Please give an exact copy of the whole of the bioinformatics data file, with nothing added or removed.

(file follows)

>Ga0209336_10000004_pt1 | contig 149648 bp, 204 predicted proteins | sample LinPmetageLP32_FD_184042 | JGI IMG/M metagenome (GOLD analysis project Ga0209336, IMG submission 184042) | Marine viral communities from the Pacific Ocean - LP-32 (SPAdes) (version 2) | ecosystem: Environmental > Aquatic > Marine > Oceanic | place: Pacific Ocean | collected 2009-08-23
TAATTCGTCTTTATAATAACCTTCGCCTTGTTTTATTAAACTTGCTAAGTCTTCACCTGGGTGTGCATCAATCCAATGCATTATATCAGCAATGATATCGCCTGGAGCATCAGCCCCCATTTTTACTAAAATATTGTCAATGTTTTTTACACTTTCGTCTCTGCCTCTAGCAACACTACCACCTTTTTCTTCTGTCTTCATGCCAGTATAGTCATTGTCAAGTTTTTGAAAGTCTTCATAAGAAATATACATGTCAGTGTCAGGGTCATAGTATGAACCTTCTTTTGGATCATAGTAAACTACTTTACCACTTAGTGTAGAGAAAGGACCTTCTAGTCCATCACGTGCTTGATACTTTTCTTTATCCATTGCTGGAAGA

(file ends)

>Ga0209336_10000004_pt1 | contig 149648 bp, 204 predicted proteins | sample LinPmetageLP32_FD_184042 | JGI IMG/M metagenome (GOLD analysis project Ga0209336, IMG submission 184042) | Marine viral communities from the Pacific Ocean - LP-32 (SPAdes) (version 2) | ecosystem: Environmental > Aquatic > Marine > Oceanic | place: Pacific Ocean | collected 2009-08-23
TAATTCGTCTTTATAATAACCTTCGCCTTGTTTTATTAAACTTGCTAAGTCTTCACCTGGGTGTGCATCAATCCAATGCATTATATCAGCAATGATATCGCCTGGAGCATCAGCCCCCATTTTTACTAAAATATTGTCAATGTTTTTTACACTTTCGTCTCTGCCTCTAGCAACACTACCACCTTTTTCTTCTGTCTTCATGCCAGTATAGTCATTGTCAAGTTTTTGAAAGTCTTCATAAGAAATATACATGTCAGTGTCAGGGTCATAGTATGAACCTTCTTTTGGATCATAGTAAACTACTTTACCACTTAGTGTAGAGAAAGGACCTTCTAGTCCATCACGTGCTTGATACTTTTCTTTATCCATTGCTGGAAGA